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Resistance to the ramping up of immigration enforcement

The White House continues to ramp up plans to expand deportation of people living in the United States illegally. As the battle lines continue to be drawn in the Trump administration’s ongoing disputes over so-called “sanctuary cities.” New York Police Commissioner James O’Neill has underlined his city’s stance in a memo to his officers.

O’Neill formally notified all 36,000 NYPD officers to clarify that they should not enforce administrative warrants issued by Immigration and Customs Enforcement (ICE) agents or federal immigration judges for overstaying a lawful visa.

In the memo, the commissioner emphasized New York City’s commitment to immigrants and the need to provide a welcoming environment to them while ensuring public safety for all New Yorkers.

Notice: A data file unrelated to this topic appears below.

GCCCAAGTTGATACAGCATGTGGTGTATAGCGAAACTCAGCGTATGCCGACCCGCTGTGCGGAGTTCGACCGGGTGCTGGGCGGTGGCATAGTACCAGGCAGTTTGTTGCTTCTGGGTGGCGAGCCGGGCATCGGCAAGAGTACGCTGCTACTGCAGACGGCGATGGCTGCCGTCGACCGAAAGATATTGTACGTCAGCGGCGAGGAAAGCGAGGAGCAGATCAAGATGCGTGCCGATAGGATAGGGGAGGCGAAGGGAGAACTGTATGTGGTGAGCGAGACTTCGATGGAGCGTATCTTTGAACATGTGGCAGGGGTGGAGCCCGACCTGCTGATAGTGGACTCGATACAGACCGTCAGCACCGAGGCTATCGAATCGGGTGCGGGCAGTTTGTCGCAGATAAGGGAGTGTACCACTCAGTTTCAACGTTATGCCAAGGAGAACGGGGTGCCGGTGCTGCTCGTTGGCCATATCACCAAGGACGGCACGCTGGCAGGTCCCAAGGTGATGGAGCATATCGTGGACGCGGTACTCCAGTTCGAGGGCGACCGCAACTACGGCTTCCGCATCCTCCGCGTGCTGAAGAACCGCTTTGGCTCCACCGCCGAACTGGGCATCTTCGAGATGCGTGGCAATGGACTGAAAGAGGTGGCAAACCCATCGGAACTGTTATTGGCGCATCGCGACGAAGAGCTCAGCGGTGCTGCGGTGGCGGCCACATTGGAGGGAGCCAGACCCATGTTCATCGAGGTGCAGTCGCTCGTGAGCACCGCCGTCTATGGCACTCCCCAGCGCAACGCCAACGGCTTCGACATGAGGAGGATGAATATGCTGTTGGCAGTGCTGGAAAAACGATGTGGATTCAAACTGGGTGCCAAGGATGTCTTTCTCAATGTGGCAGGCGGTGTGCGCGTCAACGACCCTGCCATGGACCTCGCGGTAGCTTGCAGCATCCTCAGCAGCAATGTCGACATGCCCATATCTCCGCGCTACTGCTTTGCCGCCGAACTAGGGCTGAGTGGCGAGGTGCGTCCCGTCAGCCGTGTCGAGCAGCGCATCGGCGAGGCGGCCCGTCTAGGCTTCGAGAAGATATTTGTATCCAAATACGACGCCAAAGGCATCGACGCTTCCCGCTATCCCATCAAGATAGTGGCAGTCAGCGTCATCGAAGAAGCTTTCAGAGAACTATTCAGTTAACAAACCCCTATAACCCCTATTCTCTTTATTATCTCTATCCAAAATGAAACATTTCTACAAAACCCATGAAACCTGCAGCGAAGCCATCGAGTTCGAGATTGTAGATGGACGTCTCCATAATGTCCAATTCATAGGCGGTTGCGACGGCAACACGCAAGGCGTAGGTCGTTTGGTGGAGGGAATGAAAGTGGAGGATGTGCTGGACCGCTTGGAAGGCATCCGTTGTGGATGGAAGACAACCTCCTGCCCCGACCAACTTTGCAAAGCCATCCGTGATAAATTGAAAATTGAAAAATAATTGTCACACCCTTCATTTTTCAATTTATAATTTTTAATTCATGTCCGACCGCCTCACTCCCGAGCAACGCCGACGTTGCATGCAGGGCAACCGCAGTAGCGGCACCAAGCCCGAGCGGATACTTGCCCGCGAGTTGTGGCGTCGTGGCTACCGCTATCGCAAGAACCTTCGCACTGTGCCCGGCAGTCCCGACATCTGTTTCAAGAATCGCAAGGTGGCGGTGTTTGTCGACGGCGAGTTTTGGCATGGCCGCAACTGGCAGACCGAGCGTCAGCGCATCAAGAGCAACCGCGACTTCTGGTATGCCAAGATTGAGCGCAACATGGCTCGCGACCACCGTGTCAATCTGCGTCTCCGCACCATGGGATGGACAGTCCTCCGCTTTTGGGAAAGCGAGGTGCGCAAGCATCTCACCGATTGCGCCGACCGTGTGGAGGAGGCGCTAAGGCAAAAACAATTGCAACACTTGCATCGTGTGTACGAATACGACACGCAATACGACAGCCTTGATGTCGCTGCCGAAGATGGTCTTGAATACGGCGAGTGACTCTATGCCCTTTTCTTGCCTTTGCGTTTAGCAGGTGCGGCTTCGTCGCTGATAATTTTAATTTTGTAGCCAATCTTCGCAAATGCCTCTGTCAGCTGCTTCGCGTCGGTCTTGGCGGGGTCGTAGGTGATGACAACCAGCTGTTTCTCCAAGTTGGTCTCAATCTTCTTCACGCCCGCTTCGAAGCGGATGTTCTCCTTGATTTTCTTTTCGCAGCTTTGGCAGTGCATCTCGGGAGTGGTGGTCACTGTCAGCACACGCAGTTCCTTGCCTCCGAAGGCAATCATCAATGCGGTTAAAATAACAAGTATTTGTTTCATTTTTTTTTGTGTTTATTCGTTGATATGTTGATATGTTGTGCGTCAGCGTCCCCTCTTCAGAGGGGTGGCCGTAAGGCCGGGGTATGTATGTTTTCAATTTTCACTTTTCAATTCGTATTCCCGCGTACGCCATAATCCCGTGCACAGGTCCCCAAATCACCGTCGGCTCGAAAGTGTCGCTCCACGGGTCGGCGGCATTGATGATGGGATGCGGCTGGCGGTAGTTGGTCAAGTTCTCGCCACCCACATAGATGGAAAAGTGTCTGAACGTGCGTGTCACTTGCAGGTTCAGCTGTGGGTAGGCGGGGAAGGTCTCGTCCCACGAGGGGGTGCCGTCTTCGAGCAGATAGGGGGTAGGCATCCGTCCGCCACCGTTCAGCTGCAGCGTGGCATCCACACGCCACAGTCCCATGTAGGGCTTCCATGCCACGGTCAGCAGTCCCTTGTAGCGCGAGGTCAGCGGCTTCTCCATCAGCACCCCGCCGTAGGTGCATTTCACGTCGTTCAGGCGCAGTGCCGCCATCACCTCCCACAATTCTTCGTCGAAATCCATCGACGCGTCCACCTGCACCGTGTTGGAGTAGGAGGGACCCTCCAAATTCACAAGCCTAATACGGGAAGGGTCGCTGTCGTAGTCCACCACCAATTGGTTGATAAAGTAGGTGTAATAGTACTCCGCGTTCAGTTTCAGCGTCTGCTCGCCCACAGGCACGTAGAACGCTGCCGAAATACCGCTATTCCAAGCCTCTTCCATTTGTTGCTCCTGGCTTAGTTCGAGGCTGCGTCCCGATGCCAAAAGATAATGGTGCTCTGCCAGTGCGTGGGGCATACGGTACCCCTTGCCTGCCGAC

O’Neill’s clarified the NYPD’s stance just as the Trump administration rewrites the nation’s immigration enforcement priorities. While U.S. immigration law has not changed, a harder line is the new normal.

Under former President Barack Obama, resources focused on immigrants convicted of serious crimes, posed threats to national security, or recently crossed the borders. Now, any immigrant living in the U.S. illegally who is suspected, charged or convicted of a crime will be a priority, according to a department memo signed by Homeland Security Secretary John Kelly.

New York City Mayor Bill de Blasio and other opponents to the narrowing of the guidelines have expressed concerns that the role of law enforcement in the city will change. NYPD police officers could become defacto immigration agents. Jails throughout the city will become holding pens for immigrants.

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